After they get no help from Rocky, the security guard who is apparently on the twenty-year diet plan, and nothing much from Stiger’s business partners, the hunt is on for the truck before something goes ‘BOOM!’
Now, for all of us who hoped Hetty’s return would be as seamless as many others have been… well, I guess we will have to wait to see how that all plays out in the end. For her part, I don’t believe that Mosley’s clomping around her office in heels was meant to disturb Hetty downstairs; I think it’s just in the younger woman’s nature to do what she wants (until someone steps up and calls her on her crap – even though she is… technically… the boss). The point should be made that, despite Hetty’s vast experience, her position is that of Operations Manager, not Executive Assistant Director Pacific (whatever that means), which puts her lower on the totem pole than we sometimes imagine. However, as some others have learned, Hetty has connections that make her lower position a moot point when she needs to give someone of greater authority an attitude adjustment. Mosley may find that out the hard way.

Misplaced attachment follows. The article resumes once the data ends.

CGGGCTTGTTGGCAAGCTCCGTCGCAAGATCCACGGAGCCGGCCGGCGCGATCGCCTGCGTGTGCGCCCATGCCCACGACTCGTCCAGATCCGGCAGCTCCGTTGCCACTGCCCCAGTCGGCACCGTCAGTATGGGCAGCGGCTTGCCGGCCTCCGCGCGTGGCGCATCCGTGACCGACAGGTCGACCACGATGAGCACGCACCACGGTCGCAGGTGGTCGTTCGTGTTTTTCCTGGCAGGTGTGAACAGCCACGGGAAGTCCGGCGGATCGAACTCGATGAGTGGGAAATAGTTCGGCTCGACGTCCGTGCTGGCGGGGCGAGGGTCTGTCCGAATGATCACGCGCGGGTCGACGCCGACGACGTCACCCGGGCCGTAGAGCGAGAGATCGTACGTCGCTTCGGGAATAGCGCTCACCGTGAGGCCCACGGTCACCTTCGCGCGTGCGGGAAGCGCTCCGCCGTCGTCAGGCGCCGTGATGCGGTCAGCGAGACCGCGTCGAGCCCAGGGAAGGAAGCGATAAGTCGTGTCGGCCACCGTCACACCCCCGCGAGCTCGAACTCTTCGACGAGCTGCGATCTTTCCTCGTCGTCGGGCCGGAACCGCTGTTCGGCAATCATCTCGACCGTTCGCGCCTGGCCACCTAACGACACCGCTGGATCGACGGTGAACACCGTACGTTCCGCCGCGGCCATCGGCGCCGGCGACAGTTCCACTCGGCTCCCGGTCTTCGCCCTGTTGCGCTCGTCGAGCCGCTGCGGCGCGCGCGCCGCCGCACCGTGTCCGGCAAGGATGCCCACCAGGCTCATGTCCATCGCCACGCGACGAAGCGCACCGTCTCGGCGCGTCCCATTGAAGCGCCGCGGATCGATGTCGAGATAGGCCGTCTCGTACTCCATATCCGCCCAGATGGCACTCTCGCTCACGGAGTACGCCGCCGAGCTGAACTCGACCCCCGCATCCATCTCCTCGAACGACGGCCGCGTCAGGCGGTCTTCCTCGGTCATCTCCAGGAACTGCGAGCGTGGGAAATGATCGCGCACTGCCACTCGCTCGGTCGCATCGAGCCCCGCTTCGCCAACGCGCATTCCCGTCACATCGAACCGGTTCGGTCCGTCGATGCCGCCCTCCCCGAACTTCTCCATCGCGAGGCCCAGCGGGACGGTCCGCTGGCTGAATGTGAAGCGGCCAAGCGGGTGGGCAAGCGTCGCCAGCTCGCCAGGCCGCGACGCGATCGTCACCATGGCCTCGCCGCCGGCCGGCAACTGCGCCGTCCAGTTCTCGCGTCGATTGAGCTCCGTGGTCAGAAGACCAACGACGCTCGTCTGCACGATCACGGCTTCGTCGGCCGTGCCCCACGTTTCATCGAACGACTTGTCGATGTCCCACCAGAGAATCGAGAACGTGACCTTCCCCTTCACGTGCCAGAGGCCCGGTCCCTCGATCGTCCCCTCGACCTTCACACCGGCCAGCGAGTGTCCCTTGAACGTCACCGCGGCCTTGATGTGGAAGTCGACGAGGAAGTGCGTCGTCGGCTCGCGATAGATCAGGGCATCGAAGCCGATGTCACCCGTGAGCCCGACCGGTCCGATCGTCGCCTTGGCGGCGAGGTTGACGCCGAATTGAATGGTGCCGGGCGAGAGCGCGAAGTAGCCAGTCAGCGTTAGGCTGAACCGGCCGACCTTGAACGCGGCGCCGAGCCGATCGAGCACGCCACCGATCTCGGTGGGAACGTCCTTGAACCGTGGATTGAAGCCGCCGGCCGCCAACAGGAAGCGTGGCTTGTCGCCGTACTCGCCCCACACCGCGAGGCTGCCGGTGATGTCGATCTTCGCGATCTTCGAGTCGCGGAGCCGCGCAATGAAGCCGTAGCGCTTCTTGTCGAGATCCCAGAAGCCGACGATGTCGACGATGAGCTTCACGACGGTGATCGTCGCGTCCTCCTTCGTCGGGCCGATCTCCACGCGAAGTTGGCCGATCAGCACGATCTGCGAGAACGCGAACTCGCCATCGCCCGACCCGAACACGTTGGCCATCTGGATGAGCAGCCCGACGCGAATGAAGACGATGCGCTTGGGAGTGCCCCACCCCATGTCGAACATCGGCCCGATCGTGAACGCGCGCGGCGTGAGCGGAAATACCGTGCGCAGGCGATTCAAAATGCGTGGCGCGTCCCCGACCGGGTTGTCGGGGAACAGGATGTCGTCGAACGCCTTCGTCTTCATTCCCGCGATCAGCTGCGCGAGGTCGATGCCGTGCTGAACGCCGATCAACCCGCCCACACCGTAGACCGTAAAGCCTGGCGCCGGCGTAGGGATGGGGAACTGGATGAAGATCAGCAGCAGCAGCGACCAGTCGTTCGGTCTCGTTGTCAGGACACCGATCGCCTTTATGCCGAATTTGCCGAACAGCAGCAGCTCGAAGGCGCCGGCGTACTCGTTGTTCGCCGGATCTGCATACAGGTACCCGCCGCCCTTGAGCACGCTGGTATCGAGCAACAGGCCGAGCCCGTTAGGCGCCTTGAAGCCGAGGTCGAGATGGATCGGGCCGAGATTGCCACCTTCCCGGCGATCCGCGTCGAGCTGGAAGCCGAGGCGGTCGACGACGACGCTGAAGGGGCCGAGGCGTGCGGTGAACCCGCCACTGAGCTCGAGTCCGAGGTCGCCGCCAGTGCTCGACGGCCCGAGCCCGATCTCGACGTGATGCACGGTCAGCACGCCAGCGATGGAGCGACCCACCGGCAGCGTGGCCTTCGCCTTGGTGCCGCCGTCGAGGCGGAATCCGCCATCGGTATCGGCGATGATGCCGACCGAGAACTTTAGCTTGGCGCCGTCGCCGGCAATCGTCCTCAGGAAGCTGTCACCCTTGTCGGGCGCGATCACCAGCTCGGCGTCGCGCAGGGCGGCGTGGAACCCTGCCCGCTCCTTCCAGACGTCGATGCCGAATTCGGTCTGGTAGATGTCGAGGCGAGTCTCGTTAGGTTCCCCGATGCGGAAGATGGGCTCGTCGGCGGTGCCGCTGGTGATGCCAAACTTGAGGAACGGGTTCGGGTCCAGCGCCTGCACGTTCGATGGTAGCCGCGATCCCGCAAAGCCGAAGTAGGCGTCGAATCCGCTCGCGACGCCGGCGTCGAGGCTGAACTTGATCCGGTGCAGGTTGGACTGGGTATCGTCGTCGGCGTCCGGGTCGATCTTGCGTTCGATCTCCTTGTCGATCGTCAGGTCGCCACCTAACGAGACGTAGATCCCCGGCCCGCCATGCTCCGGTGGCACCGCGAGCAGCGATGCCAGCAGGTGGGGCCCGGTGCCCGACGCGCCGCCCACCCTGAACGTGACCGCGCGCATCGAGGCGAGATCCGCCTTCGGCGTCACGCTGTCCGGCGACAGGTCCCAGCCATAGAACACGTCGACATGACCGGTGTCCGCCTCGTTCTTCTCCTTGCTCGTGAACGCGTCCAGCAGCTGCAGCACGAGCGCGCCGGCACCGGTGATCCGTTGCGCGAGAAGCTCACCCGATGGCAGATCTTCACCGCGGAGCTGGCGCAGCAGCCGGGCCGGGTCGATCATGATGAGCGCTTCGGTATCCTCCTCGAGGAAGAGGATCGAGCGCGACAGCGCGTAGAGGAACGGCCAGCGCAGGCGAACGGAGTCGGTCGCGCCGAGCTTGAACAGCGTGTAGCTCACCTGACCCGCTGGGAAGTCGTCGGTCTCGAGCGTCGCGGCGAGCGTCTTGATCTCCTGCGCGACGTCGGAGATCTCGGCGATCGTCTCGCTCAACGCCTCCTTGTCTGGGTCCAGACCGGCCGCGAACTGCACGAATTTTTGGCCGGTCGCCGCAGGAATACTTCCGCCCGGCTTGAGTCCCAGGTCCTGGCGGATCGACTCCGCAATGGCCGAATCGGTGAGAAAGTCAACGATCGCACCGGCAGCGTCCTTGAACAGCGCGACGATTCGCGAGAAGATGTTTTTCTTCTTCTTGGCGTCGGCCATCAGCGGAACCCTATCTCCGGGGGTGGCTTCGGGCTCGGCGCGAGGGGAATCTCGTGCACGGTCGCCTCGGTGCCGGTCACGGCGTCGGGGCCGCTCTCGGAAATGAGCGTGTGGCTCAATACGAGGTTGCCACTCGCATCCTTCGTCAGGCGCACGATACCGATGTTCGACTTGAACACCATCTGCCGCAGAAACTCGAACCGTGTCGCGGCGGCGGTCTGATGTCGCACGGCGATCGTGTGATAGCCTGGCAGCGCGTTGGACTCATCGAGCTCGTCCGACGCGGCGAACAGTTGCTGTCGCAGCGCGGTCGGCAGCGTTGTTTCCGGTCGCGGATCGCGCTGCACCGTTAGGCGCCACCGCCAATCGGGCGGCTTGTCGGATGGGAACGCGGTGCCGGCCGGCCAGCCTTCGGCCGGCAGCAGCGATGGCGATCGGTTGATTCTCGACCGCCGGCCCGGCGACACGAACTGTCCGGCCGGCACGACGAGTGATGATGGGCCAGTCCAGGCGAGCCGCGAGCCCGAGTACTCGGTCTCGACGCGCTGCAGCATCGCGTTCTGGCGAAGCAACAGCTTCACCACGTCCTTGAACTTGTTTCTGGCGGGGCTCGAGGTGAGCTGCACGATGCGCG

After a briefing with Eric and Nell, Sam and Callen are off to visit Jennifer Kim in her off the books rural cabin. I guess she’s a city girl based on her vocal disdain for her current living conditions. She leads them to a North Korean safe house where it is confirmed that Stiger has gone rogue, acting on no orders from higher-ups, which means no one knows what he is up to. Not good. Not good at all.